As usual, the show fluctuated between being overtly contrived (it is comedy, after all) and acutely insightful, where after a season of contemplating and thus concluding that you love the show’s deplorable retinue, you’re thrown headfirst into to hating them (and in turn, yourself) again. Now, let’s rehash those brilliant one-liners together.
The Girls season two premiere had all the ingredients of a tasty Lena Dunham entrée – first world problems, fleshy thighs and human versions of paper towel because, let’s face it, these ladies put the “absorbed” into “self-absorbed”.
While Hannah and Marnie continued to make Narcissus look like Mother Theresa with their “are we ok?” conversation the true stars of the first episode were last season’s satellite (equally self-involved) cast.
Elijah, Hannah’s gay ex, is like Will & Grace’s Jack McFarland minus the jeans and sneakers wardrobe. He’s moved in, redecorated and is on a path of self-discovery. His existential crisis may have finished before it began though thanks to his handsome, rich, older boyfriend. “Maybe I wanna be Wendi Murdoch. Maybe that’s my new thing,” he decreed.
Shoshanna may have abdicated her twenty-something virgin throne but looks set to gain the style and sass crown this season. She wants to ruin Ray and her evil plan involves deleting him from Facebook and bombarding him with Emojis – Gen Y warfare at its finest.
Her hymen may be missing but her manners and blistering Bridget Jones inspired rhetoric are not. Only Shosh could deliver a “bitchin’ cheese plate” while rocking a fascinator at a house party. You know what I mean?
Nadine von Cohen
Hey guys, remember that time Lena Dunham favourited one of my tweets? No? Well I do. And I’m going to keep mentioning it until somebody I worship more than the 26-year-old entertainment wunderkind notices me on Twitter. I’m looking at you, John Stamos.
I love Girls. I love it hard. Season One was funny and raw and poignant and deeply intelligent, and that’s just how I like my television. And now, having sneaked a peak at a few new episodes, Season Two promises to be all that and a bowl of Mexican-spiced hipster fries. Hannah continues to make stunningly unsound decisions, Jessa continues to be unreasonably beautiful, Adam continues to be super weird, and Shoshanna continues to be a comic genius. Plus in one of the opening scenes of the first episode Lena Dunham sends a naked love letter to those who have called the show “too white”, and doesn’t sign off for a few more eps.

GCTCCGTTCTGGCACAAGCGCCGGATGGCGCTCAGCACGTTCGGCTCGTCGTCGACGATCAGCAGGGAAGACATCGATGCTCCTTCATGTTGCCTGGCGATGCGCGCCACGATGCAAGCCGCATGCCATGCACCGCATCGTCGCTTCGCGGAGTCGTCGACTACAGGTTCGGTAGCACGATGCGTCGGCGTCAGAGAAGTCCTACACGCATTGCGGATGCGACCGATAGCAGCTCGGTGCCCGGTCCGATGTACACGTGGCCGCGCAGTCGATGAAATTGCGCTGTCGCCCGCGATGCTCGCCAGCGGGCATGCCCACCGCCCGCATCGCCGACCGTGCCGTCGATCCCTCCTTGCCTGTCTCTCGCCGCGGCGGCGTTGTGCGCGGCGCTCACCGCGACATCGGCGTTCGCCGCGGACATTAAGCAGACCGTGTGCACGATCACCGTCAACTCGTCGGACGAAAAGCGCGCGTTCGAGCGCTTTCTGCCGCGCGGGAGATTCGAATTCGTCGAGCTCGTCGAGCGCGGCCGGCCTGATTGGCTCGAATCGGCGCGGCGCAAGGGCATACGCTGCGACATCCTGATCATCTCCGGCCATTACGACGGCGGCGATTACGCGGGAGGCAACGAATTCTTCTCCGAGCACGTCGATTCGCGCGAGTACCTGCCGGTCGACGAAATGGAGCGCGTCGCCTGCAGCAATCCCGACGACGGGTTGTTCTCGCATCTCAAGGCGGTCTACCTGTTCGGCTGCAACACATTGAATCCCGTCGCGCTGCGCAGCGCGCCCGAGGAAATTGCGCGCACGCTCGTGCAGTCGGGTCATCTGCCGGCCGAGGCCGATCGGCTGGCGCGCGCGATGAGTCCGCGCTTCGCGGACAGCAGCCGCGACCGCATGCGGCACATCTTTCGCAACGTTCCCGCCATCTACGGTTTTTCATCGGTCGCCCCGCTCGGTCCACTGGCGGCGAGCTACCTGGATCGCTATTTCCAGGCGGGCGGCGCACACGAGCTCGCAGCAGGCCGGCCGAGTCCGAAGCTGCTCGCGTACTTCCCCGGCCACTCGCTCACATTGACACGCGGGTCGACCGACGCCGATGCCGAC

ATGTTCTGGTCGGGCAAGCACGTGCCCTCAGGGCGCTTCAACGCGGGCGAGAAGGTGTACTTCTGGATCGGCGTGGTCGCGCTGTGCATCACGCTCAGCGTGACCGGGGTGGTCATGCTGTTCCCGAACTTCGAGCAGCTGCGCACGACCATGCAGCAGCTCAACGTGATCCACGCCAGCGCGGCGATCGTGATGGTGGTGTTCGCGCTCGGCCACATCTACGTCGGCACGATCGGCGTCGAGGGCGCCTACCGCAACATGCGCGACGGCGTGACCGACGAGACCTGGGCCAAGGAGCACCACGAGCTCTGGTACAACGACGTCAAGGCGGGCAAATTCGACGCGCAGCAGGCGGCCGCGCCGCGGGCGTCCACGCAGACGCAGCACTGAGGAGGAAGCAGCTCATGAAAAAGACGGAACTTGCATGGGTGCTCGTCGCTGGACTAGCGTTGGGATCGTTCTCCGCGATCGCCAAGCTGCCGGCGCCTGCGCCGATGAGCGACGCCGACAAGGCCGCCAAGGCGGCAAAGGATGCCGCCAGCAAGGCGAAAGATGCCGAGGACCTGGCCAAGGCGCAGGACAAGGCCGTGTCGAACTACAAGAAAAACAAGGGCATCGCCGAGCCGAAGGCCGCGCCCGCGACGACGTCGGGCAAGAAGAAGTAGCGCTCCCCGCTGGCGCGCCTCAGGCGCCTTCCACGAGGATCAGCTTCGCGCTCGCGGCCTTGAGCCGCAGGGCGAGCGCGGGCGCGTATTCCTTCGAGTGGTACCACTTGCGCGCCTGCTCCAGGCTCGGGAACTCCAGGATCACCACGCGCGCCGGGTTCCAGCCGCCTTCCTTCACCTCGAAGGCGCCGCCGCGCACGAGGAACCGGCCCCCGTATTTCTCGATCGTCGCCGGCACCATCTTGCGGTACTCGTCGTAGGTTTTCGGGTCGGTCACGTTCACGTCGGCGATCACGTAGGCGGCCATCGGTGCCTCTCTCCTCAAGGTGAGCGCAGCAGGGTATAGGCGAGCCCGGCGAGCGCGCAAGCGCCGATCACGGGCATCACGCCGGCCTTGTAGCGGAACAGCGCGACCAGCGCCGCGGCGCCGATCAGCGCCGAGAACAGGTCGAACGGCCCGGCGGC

I've never seen a room of people (ten girls and two guys, to be exact) fall into such hushed reverence as the living room did this evening for the premiere of season two of Girls. In the interim between seasons, enough breathing space was had from the online chatter and the breathless raves to be able to assess Lena Dunham's worth as some sort of generational cultural ambassador: to wit, is she good at her job? Not “is she good at speaking for everyone”, “is she good at responding to criticism”, or “[any question regarding her body]” – is she a good writer, director and actor? Based on the first episode of Season Two, that answer is a resounding “OBVIOUSLY”.
But perhaps more so than last season, the spotlight felt more evenly shared between cast-members here: Allison Williams has relaxed into Marnie's slow slide from uptight to shambolic, while Zosia Mamet continues to excel as Shoshana. In some ways, Mamet's highly-strung princess – “deflowered, but not devalued” – occupies the sensibility of another comedic era, at least when compared to Dunham's hyper-naturalistic performance as Hannah; she is showy and tightly wound where Dunham is underplayed and liquid. Even though they rarely interact directly, I find the tension and difference between those two characters and performances fascinating. Elsewhere (i.e. on the other side of the chromosomal divide), Andrew Rannells' Elijah was dealt the episode's cruellest narrative hand (an uncomfortable and pointless aborted "Maybe I'm bi?" sex scene with Marnie), Donald Glover's appearance as Dunham's... new boyfriend? Bit on the side? ...felt perfunctory, but once again Adam Driver's Adam Sackler – his leg still in a cast from last season's finale fiasco, a month ago in-show – was Girls' dark heart. Dunham might be very good at writing girls, but she's really, really great at writing this particular guy.
All images via Girls/ HBO.